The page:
Note: An audio of 7 Observations one year into the pandemic is available via my library.
Well, here we are. One year into this pandemic. You’re sick of it. I’m sick of it. The entire world is sick of it. It’s been dominating the news for months and months now. Our lives have been turned upside-down. Although, way more for some than for others.
Is the end finally in sight? (Let’s hope.)
Maybe you don’t want to read one more thing related to the pandemic. (Sorry) For sure, we all want our lives back. We all want to return to some sense of normalcy, but do we even remember what that was like? Not sure I do.
What will post-pandemic normal look like anyway?
Are hand-shaking days over for good? Will we return to attending concerts and sporting events in packed stadiums. Will we eat again in crowded restaurants? Will we be forever cautious about being close to others while we stand in the check-out line at the grocery store? Will sold-out movies and Broadway shows ever be a thing again? Are masks here to stay?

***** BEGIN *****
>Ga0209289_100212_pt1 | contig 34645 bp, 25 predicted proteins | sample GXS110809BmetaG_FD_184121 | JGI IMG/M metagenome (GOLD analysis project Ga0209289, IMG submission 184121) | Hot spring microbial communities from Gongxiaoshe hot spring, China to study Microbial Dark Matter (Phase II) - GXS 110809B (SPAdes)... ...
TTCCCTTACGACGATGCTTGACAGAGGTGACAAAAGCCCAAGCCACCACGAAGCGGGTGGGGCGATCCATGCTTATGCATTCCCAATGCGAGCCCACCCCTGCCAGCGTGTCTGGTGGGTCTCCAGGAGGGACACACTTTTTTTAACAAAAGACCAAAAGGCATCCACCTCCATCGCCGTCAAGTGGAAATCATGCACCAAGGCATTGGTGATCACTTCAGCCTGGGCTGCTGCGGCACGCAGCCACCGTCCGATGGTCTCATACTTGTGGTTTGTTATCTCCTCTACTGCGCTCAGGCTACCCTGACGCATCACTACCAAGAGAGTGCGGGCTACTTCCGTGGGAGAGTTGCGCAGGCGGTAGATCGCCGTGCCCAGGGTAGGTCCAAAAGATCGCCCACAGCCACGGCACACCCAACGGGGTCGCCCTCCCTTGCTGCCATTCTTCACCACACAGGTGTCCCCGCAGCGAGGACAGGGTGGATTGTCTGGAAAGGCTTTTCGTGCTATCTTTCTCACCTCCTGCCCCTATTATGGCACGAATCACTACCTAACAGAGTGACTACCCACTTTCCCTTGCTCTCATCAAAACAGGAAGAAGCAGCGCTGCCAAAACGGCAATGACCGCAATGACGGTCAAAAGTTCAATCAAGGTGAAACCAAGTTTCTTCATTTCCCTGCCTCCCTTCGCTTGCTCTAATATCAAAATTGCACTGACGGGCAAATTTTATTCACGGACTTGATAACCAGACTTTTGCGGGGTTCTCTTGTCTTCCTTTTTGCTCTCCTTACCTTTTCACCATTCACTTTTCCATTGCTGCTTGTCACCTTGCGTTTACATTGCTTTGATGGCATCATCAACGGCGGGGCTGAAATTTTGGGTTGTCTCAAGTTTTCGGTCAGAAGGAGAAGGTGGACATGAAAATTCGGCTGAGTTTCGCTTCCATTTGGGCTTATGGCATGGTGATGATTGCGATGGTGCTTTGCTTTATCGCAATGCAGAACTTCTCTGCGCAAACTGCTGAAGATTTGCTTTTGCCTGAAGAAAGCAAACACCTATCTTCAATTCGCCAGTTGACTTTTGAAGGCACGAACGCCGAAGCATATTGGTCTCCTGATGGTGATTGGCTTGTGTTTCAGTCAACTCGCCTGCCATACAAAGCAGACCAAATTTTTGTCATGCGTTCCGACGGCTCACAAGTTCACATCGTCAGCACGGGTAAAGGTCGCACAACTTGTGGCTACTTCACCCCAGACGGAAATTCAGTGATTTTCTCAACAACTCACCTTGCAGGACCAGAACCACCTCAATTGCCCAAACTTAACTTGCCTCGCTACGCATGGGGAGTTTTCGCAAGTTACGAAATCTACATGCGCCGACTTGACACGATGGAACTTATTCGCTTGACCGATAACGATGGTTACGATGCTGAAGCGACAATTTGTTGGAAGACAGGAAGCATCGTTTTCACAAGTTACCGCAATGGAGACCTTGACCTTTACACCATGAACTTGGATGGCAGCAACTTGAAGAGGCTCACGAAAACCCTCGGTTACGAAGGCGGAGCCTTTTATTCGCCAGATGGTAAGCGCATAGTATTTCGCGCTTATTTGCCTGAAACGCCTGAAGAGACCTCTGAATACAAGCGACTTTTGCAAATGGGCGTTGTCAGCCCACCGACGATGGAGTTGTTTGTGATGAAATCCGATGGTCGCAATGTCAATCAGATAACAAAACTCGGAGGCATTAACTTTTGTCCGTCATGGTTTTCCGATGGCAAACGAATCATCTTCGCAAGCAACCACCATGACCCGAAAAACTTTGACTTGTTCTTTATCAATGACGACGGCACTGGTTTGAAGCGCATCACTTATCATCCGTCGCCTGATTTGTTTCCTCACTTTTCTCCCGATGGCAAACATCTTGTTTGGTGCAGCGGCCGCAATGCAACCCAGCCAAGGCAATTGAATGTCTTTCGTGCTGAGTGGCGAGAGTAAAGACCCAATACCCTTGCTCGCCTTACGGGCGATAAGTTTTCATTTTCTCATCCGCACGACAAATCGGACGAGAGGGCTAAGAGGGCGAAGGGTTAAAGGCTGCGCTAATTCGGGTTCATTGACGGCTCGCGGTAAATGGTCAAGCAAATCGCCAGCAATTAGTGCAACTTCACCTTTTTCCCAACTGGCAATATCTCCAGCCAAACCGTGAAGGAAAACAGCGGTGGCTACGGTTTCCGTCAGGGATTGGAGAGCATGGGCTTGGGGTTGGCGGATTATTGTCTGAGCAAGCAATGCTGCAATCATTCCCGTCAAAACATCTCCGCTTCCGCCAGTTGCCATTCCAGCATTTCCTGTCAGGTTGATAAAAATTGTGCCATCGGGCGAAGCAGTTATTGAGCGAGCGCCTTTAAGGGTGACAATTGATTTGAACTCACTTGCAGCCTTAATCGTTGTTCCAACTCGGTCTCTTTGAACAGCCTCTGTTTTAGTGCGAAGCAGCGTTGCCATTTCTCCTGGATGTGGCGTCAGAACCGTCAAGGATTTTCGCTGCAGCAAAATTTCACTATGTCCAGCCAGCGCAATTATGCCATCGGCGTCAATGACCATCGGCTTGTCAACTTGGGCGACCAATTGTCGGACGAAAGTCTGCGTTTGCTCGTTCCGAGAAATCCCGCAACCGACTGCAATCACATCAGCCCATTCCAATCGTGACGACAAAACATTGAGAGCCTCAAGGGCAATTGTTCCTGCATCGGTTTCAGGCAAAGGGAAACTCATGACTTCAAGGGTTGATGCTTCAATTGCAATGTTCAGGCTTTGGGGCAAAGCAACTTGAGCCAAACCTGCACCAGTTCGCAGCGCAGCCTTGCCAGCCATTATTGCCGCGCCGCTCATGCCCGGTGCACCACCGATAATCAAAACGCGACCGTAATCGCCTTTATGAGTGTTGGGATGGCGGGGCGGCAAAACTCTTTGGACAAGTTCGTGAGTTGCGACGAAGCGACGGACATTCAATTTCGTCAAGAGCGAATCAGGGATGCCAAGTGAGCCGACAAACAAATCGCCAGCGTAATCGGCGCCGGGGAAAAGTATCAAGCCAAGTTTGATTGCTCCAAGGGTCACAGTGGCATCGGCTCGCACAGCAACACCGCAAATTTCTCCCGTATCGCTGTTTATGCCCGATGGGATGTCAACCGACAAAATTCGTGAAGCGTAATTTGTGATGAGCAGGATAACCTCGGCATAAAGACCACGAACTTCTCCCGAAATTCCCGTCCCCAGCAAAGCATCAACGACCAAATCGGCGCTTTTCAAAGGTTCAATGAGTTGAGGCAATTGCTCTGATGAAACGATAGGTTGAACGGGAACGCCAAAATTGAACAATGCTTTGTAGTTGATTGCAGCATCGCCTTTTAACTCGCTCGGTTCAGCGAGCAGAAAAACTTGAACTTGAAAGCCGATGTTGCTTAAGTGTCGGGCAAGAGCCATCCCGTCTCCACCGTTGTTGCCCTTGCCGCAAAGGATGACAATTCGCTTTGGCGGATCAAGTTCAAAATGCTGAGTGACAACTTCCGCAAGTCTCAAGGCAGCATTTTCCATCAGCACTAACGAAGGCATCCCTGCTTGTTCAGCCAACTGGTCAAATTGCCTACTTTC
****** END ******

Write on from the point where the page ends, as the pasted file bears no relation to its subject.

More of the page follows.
And, of course, some parts of that normal we should not be returning too. But that’s a different post.
Here are 7 observations at one year into the pandemic.
1. I am now fully vaccinated. Dear Hubby and I received our second doses a few days ago.
The facility where we got ours did not allow photography, so no photo of the actual inoculation. I did grab a sticker and a button and took a photo when I got home because yes, it felt that important to document.
Mostly, I feel lucky, grateful and oh-so relieved. I fully realize not everyone is vaccinated yet, and I feel some guilt about this.
Serious questions have been raised about whose lives society values and whose seem more expendable. We all have differing priorities about this, but some of them should be the same, should they not?
For example, why weren’t Cancer Havers in active treatment under the age of 65 put at the front of the line, or at least closer to the front?
And I still say, if we cared so much about keeping schools open, why weren’t teachers at the front of the line from day one?
2. My life didn’t change all that much.